Kenyan Katastrophes

December 1, 2008

Saturday 22nd – Monday 24th November

The Ethiopian immigration official must have wanted us to stay as he stamped our passports at tectonic speed.  The Kenyans by contrast were jovial, welcoming and speedy.  We forked out $100 for our visas, and were through the border and into Kenya, our sixth African country. 

Now it was another long day of driving on the infamous Moyale – Marsabit road, legendary amongst the overland community for eating tyres and smashing suspension.   And it was pretty awful, deep ruts at first gave way to sharp rocks as the road ran through shattered lava fields.  Huge patches of churned up dried out mud made us grateful that the rain was a few weeks back.  The plains were covered in bright green fresh grass, and the black lava rocks that were everywhere as far as the eye could see made me think of Ilkely Moor!   We subsequently found out that the rain up here is the first in 10 years, so we were very fortunate to see it so green.  Sadly I didn’t take any pictures so you’ll have to take my word for it.

On the road we caught up with the Poles, who were really struggling with their bikes on the loose rocks, and making very slow progress.  We said that we’d meet them in Marsabit and pressed on, finally reaching Marsabit, only for Elsie to drop her drawers!  All the corrugations had caused a bracket on the exhaust to shear, so we tied her up with a bit of string, and will have to get it welded.

Hand knitted road signage

Hand knitted road signage

We reached Henry’s camp just before sunset.  The camp is on a working farm.  Henry’s Kenyan wife has a bakery on site, which smells fab.  The camp isn’t in any guide books which means it’s quiet, and the clean hot shower was very welcome and a tad overdue.  Sean & I lit a fire and awaited the Poles, who texted me later to say that they were staying at a hotel in town, and will catch us up tomorrow.   Listening to Hyenas whooping has once again become my favourite way of dropping off to sleep.

We’ve stayed here for 3 nights, taking time to get Elsie’s exhaust welded, do a lot of washing, and get drunk with the Poles last night.   Today (Monday) we discovered that Marsabit has a working ATM so have gleefully stocked up on funds, and bought another gas canister as ours has proved difficult to refill. 

Tomorrow we’re going to tackle the last section of the awful road, to Isiolo.  Hopefully Elsie will survive!

Long and bumpy Marsabit - Isiolo Road

Long and bumpy Marsabit - Isiolo Road

Tuesday 25th November

An early start, as we were expecting very slow progress on the last stretch of ghastly road.  It turned out to be much easier than we’d expected and we even found time to talk to some of the Rendille we passed on the road. 

Rendille Laydeez and me

Rendille Laydeez and me

The men are even more elaborately head-dressed than the women, but harder to photograph! 

Unfortunately, our blithe optimism took a major hit when Sean stopped to check that the exhaust weld was holding up and Elsie refused to start again.  We were really in the middle of nowhere – the sides of the road were thick bush, no villages for miles. 

Nice scenery though!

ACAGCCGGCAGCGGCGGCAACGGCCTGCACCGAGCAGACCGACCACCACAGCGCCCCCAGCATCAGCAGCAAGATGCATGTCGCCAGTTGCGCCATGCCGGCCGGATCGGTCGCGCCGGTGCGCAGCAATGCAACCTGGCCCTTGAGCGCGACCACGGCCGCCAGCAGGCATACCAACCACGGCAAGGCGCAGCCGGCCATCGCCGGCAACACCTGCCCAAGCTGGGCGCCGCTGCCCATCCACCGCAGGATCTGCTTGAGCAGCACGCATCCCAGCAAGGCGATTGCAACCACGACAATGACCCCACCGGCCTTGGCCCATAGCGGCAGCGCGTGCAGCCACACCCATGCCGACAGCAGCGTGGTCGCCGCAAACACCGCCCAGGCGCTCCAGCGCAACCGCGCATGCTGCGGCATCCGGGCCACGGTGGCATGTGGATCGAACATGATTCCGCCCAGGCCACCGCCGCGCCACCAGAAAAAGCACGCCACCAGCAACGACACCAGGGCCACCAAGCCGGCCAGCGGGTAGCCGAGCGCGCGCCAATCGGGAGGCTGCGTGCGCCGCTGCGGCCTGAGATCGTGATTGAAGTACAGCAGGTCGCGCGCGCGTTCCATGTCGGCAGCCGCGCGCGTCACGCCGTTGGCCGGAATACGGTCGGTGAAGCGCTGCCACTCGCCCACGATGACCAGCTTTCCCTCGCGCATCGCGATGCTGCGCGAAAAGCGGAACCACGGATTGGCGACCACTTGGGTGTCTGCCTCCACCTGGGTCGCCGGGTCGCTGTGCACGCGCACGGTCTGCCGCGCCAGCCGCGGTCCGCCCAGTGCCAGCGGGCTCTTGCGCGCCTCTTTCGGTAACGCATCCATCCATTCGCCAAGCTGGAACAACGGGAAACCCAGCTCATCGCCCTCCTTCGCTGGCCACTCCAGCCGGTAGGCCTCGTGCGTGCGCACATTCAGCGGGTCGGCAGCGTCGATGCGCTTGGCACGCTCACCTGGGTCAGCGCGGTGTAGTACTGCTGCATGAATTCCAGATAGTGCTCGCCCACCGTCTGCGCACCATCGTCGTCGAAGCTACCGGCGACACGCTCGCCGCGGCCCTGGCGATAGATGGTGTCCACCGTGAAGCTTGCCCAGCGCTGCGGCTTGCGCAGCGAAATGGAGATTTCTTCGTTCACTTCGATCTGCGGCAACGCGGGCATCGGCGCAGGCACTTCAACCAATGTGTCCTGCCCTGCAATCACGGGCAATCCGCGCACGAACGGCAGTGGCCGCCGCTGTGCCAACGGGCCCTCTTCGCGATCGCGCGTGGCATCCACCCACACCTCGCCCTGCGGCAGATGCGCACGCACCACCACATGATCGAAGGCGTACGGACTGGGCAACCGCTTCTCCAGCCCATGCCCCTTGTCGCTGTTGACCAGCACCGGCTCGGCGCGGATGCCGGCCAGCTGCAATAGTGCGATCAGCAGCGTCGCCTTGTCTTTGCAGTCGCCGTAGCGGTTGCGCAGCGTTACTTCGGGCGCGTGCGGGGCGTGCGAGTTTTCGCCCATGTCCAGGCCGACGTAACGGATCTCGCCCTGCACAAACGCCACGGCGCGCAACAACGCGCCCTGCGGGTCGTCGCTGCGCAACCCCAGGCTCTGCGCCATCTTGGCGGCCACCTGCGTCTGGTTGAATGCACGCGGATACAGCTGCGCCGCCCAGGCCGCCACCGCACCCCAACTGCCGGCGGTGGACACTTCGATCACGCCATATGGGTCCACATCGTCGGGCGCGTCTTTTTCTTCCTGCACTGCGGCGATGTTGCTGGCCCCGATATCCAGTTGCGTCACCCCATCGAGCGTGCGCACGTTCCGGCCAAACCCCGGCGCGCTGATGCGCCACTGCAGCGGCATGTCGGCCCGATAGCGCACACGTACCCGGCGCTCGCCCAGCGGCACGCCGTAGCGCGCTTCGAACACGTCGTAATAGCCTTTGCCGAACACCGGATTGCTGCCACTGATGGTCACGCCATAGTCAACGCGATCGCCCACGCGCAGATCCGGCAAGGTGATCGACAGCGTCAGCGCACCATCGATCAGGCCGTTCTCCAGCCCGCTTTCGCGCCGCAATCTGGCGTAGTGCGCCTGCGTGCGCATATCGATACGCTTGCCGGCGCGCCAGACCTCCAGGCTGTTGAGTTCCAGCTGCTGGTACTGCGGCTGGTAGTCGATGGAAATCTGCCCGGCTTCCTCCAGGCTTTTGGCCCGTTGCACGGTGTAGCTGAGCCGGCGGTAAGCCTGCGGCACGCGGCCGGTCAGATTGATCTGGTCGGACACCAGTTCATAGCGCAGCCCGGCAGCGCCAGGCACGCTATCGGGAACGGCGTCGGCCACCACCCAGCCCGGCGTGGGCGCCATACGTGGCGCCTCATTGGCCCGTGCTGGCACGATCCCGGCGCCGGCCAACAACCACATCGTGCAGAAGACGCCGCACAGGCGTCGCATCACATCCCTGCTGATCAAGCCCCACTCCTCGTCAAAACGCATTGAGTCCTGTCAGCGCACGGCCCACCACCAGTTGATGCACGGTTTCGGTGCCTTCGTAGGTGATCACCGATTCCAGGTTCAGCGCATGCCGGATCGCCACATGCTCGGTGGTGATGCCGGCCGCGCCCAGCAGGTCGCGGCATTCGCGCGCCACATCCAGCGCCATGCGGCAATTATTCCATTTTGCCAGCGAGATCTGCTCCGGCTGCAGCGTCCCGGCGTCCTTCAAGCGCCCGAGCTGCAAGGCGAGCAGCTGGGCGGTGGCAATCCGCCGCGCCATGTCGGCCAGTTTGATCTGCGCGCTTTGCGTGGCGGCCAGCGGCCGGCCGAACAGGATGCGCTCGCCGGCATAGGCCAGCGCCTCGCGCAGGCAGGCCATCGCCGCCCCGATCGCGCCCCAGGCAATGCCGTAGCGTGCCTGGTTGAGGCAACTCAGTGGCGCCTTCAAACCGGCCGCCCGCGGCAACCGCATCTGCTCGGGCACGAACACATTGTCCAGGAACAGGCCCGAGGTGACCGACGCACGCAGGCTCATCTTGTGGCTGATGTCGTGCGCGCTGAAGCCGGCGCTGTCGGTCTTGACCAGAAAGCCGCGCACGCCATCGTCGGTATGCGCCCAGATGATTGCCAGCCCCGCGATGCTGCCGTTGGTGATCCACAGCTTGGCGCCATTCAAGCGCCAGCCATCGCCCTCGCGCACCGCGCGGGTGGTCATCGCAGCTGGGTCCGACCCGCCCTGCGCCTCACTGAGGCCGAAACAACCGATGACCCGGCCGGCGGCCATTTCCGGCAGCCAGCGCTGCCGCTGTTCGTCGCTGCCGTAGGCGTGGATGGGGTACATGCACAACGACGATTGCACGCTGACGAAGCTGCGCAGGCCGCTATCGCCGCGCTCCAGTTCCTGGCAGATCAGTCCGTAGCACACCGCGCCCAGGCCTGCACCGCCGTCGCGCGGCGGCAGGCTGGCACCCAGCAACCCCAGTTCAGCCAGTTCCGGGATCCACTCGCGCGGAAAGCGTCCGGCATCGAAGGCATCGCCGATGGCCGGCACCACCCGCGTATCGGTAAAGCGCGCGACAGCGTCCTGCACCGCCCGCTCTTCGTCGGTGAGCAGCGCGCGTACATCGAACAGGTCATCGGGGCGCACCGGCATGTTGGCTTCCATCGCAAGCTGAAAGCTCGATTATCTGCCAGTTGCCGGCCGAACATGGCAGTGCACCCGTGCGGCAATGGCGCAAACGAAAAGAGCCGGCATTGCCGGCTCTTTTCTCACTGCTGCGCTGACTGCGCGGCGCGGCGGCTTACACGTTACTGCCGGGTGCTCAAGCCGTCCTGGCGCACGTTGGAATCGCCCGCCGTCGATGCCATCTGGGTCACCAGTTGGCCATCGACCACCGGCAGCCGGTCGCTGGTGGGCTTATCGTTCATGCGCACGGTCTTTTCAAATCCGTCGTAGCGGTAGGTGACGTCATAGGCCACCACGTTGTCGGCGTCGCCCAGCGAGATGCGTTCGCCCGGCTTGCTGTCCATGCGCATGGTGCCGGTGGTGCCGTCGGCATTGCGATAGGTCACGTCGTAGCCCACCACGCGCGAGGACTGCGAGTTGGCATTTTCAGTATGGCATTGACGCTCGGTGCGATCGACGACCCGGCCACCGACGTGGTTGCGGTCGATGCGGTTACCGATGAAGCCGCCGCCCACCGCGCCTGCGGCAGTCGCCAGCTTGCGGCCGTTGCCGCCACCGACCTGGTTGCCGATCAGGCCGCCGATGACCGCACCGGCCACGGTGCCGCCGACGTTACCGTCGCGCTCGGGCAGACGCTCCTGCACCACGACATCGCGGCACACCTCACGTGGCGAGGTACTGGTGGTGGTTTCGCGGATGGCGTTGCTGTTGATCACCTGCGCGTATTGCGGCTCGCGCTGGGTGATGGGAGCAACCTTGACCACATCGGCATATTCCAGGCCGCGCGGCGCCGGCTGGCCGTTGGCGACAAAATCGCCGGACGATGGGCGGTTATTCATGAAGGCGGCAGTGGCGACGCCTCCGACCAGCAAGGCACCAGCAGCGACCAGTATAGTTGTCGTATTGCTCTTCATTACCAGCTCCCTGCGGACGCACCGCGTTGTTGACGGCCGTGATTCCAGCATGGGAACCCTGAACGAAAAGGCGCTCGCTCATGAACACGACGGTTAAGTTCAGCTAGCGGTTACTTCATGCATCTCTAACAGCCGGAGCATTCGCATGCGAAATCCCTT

Nice scenery though!

The starter motor clicked, but that was it…  Knowing that the Poles were behind us, I remained calm and confident of a push.  An hour later they arrived and bumped Elsie into life.  We drove non stop for our overnight stop, just South of Isiolo. We were very pleased to see our first surfaced road in a lot of miles. 

Thank you Mr Macadam!

Thank you Mr Macadam!

We’ve decided to change our plans, and head to Nairobi tomorrow and get Elsie seen to. 

Wednesday 26th November

A bump start got Elsie going again in the morning and we headed for Nairobi.  Kenya is so different to any countries we’ve been through so far, the European settler influence is very strong and visible.  I was surprised to see a helicopter for the first time in at least 2 months, and laughed aloud at the first sight of road signs which are just like the ones in England.   At about midday we crossed the Equator.  I couldn’t turn the car engine off so Sean jumped out and I took the obligatory photo at the sign. 

The North South divide

The North South divide

Just before Nairobi we passed the outskirts of Thika, of Flametrees fame.  Hilariously, a sign proudly declared “Thika, the Birmingham of Kenya.”  The only similarity I could see was the dual carriageway we hit soon after, but perhaps I missed all the Balti houses. 

Nairobi has spectacularly horrible rush hour traffic, but we struggled through it, terrified of stalling, and found Jungle Junction at just about beer o’clock.  It was great to discover that Johann, our South African biker chum was still here. 

Jungle Junction is quite a bizarre place, it’s a suburban house straight out of 70’s England, but the immaculate lawn is covered in 4 x 4s and motorbikes on their way up or down Africa.  It has everything you need at this stage, laundry, wifi, clean loos and showers and cold beer.

Jungle Junction

Jungle Junction

Friday 28th November 

Got up early to take Elsie to the recommended garage, Ndovu, to see if we can get to the bottom of the lack of starting engine problem..   Eight long and tedious hours later, and a lot of Shillings lighter, we can leave the garage without pushing.  A new alternator and two new batteries appear to have solved the problem.

Leave a Reply

Fill in your details below or click an icon to log in: Logo

You are commenting using your account. Log Out /  Change )

Google photo

You are commenting using your Google account. Log Out /  Change )

Twitter picture

You are commenting using your Twitter account. Log Out /  Change )

Facebook photo

You are commenting using your Facebook account. Log Out /  Change )

Connecting to %s

%d bloggers like this: